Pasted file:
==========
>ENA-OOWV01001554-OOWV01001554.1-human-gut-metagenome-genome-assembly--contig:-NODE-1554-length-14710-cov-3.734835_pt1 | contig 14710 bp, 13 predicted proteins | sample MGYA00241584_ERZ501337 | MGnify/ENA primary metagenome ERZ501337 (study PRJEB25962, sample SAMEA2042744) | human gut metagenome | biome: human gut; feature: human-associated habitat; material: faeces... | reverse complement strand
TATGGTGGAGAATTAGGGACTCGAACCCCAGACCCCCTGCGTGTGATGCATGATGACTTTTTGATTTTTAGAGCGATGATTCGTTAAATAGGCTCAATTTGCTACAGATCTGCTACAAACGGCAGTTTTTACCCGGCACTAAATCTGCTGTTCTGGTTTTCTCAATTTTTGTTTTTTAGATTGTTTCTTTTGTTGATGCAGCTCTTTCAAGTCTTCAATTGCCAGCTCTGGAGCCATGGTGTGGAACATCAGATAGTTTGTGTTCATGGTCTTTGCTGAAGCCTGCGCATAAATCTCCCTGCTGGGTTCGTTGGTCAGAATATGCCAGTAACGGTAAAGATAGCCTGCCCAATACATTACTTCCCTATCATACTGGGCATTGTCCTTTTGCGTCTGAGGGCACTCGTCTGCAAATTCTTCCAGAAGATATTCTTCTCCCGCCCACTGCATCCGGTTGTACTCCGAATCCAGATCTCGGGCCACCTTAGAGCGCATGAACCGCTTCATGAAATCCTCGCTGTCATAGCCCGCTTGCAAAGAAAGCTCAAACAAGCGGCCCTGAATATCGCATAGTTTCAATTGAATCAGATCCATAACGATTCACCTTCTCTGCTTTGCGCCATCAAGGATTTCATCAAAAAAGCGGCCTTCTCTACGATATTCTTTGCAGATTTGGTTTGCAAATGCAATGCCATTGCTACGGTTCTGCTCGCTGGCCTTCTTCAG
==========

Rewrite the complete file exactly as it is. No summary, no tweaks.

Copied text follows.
>ENA-OOWV01001554-OOWV01001554.1-human-gut-metagenome-genome-assembly--contig:-NODE-1554-length-14710-cov-3.734835_pt1 | contig 14710 bp, 13 predicted proteins | sample MGYA00241584_ERZ501337 | MGnify/ENA primary metagenome ERZ501337 (study PRJEB25962, sample SAMEA2042744) | human gut metagenome | biome: human gut; feature: human-associated habitat; material: faeces... | reverse complement strand
TATGGTGGAGAATTAGGGACTCGAACCCCAGACCCCCTGCGTGTGATGCATGATGACTTTTTGATTTTTAGAGCGATGATTCGTTAAATAGGCTCAATTTGCTACAGATCTGCTACAAACGGCAGTTTTTACCCGGCACTAAATCTGCTGTTCTGGTTTTCTCAATTTTTGTTTTTTAGATTGTTTCTTTTGTTGATGCAGCTCTTTCAAGTCTTCAATTGCCAGCTCTGGAGCCATGGTGTGGAACATCAGATAGTTTGTGTTCATGGTCTTTGCTGAAGCCTGCGCATAAATCTCCCTGCTGGGTTCGTTGGTCAGAATATGCCAGTAACGGTAAAGATAGCCTGCCCAATACATTACTTCCCTATCATACTGGGCATTGTCCTTTTGCGTCTGAGGGCACTCGTCTGCAAATTCTTCCAGAAGATATTCTTCTCCCGCCCACTGCATCCGGTTGTACTCCGAATCCAGATCTCGGGCCACCTTAGAGCGCATGAACCGCTTCATGAAATCCTCGCTGTCATAGCCCGCTTGCAAAGAAAGCTCAAACAAGCGGCCCTGAATATCGCATAGTTTCAATTGAATCAGATCCATAACGATTCACCTTCTCTGCTTTGCGCCATCAAGGATTTCATCAAAAAAGCGGCCTTCTCTACGATATTCTTTGCAGATTTGGTTTGCAAATGCAATGCCATTGCTACGGTTCTGCTCGCTGGCCTTCTTCAG